Hemmed In No Longer, This Firm Sews Up a Global Brand
In 2002, frustrated after losing a major out-of-state contract for a car show, Megan Duckett wanted to expand her drapery business to clients outside California. She managed to transform her part-time business into an international operation.
Once the province of companies with extensive legal and sales departments, exporting is now growing among smaller companies. The costs of doing business abroad have fallen dramatically, making it feasible for even homegrown businesses to set up shop abroad.
Twenty years ago, about 65,000 American companies with fewer than 500 employees exported, but last year that number hit 226,000, according to the Small Business Exporters Association. Recent trade deals and dropping technology prices have made it easier for companies to export.
International trade wasn't on the horizon when Duckett got her start in 1991. She was sewing stage props at night while working at a concert production company by day. Her first job was sewing new linings into used coffins for a haunted-house set. "They want me to sew what?" Duckett recalls saying. And that gave birth to the name of her company--Sew What? Inc.
Growing pains. By 1997 she had moved out of her garage, and sales hit $25,000. The company grew quickly with jobs from musicians and clubs in Southern California. But when she tried to win customers outside the area, most balked at working with such a small operation.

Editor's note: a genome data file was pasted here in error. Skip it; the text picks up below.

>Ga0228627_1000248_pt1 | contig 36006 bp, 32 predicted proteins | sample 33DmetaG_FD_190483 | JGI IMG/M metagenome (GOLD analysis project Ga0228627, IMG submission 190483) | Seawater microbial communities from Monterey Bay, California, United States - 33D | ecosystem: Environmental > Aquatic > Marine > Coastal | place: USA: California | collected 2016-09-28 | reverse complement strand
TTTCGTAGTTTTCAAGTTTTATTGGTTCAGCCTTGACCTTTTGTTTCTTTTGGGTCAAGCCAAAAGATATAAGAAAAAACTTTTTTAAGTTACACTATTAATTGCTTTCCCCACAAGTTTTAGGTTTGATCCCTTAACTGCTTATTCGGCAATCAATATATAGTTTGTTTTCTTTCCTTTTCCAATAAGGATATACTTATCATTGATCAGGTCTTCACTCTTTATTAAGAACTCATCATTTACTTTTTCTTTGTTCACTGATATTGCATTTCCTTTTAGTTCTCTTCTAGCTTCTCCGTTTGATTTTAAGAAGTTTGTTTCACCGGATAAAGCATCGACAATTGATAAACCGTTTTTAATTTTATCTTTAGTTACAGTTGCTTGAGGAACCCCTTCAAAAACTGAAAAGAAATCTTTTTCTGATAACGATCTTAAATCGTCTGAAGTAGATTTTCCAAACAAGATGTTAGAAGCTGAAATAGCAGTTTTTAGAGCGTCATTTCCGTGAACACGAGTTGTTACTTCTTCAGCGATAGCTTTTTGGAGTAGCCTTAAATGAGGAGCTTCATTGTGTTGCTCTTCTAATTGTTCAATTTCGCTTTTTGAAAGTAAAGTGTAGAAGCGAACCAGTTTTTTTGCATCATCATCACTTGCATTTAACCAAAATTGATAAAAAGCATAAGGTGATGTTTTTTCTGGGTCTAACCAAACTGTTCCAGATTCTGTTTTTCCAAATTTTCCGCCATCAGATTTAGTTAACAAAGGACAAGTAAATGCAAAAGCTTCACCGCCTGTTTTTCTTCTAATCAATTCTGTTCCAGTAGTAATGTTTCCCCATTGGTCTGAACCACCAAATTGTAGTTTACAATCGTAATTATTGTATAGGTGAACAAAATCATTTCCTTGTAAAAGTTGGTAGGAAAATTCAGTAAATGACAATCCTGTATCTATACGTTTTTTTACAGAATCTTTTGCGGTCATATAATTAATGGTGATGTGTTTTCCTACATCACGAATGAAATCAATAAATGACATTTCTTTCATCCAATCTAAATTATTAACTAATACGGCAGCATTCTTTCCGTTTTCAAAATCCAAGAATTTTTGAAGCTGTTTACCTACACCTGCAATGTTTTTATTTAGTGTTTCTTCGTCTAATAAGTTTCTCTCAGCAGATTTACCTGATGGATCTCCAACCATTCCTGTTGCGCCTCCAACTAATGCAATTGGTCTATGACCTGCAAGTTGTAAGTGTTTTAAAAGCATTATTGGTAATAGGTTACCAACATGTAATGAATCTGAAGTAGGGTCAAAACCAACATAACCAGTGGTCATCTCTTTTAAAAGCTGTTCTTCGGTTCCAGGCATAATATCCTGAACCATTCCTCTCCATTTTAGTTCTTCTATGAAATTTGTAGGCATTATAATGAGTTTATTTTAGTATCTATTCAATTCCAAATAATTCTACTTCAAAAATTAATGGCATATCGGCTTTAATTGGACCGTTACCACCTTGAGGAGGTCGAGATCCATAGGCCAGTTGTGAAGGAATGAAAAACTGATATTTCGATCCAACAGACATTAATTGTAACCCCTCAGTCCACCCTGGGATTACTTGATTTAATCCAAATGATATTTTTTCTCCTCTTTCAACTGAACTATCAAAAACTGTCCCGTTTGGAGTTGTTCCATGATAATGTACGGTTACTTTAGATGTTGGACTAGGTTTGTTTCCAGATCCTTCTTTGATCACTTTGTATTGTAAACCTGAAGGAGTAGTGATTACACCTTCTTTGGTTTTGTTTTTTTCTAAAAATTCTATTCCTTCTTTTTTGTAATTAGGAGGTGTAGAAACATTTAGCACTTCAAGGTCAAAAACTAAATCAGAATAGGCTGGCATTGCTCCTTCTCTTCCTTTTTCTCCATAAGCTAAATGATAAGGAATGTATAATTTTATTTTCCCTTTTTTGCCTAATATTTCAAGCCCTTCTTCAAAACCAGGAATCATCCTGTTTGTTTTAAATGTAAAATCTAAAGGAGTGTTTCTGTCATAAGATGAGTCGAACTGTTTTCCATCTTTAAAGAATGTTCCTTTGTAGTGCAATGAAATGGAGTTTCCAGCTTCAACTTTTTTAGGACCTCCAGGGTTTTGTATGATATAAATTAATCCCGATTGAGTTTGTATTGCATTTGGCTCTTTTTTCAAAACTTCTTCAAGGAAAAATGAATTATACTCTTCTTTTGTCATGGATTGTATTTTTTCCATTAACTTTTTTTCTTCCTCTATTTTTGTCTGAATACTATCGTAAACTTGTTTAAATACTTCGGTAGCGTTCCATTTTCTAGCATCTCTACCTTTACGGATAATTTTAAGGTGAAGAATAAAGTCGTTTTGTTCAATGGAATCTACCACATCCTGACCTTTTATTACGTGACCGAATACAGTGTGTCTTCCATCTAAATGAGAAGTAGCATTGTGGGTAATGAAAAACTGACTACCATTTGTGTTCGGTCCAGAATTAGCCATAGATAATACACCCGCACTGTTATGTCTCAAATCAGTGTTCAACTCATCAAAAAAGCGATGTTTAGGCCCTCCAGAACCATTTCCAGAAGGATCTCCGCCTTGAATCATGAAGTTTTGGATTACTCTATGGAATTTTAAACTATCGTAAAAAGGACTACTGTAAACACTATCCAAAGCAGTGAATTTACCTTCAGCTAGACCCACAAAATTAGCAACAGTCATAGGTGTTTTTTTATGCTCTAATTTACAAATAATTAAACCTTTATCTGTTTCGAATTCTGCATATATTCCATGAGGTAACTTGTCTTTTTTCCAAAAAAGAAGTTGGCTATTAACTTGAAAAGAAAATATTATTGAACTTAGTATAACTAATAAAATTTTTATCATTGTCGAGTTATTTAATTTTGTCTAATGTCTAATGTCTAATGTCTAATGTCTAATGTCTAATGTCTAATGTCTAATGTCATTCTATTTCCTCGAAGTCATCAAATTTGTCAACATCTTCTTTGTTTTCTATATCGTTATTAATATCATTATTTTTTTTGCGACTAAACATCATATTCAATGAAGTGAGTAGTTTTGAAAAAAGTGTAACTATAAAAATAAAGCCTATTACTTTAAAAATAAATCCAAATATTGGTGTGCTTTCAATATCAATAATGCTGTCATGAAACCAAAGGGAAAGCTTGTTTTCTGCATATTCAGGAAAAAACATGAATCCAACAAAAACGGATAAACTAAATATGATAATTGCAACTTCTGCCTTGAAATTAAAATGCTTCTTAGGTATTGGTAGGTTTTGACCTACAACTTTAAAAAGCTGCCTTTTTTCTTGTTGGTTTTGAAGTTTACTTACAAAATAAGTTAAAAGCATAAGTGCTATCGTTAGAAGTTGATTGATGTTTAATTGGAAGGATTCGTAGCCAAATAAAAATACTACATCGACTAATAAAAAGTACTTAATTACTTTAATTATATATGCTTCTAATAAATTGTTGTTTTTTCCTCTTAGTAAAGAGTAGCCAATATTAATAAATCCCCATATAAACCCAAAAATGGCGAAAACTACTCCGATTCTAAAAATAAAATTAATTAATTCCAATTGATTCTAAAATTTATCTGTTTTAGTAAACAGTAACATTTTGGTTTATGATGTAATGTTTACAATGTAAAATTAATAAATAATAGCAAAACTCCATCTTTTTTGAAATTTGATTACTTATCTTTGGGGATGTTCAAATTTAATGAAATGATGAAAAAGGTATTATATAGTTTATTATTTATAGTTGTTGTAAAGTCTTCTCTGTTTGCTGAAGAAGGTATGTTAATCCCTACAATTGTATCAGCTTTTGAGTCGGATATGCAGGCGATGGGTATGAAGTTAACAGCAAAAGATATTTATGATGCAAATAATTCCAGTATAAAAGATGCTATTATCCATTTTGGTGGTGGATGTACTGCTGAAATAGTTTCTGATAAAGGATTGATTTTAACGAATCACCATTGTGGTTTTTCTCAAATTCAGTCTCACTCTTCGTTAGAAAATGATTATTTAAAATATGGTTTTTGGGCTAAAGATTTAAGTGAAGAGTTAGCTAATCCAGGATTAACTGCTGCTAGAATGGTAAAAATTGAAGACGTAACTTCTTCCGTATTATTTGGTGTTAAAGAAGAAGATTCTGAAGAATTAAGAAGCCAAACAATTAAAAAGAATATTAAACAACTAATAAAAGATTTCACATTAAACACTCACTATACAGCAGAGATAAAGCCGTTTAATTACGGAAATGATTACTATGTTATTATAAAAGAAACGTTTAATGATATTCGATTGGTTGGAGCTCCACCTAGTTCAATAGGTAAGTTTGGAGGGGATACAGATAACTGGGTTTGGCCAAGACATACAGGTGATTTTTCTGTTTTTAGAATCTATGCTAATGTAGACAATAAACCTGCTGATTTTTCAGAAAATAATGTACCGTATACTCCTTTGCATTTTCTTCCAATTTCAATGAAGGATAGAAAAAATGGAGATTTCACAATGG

The seamstress fashioned a crude website in 2002 and started studying Web design. She hired someone for $1,500 to help the Sew What? site pop up in search engine results. Those moves helped push her sales past $1.27 million in 2003 from $895,000 in 2002.
At the same time, after visits to her native Australia, Duckett saw an opening for her business to sell U.S. fabric down under. As a dual U.S. and Australian citizen, she registered a parallel textile business, which she runs from California through another website. Boosted by that success, Duckett set up a Spanish-language section of her main website this year after an employee from Mexico suggested it.
A personal connection abroad is the most common way business owners decide to move into international trade, says James Morrison, president of the exporters association. Immigrant entrepreneurs "feel like they can sell to other countries," he says. U.S. free-trade agreements and the growth of online "storefronts" have made it easier for small-business owners to become exporters.
Many small-business owners, like Duckett, can now install needed software on their own and at low cost. Last year she overhauled the Sew What? brand, sprucing up the website and logos to emphasize the company's music clients, such as Madonna and Sting.
Sew What? sales hit $2.4 million last year, and Duckett expects them to grow 65 percent this year after the rebranding. Sharp-looking brochures and packaging are a key for U.S. companies selling to other countries, which associate American goods with better quality.
While only 6 percent of her revenue comes from abroad, Duckett thinks that figure will climb. Just 18 months ago, about 80 percent of her sales were in California. Since then, she has made 55 international transactions, and 66 percent of her clients are now from outside the state.
Last year, she even got a call from Greek club owner Peter Young, who asked her to sew stage drapery for his all-night venue in Athens. She completed the whole deal without ever setting foot in Europe, finally sending a salesperson over to see the work in person and put in a bid for Young's next project.
This story appears in the July 31, 2006 print edition of U.S. News & World Report.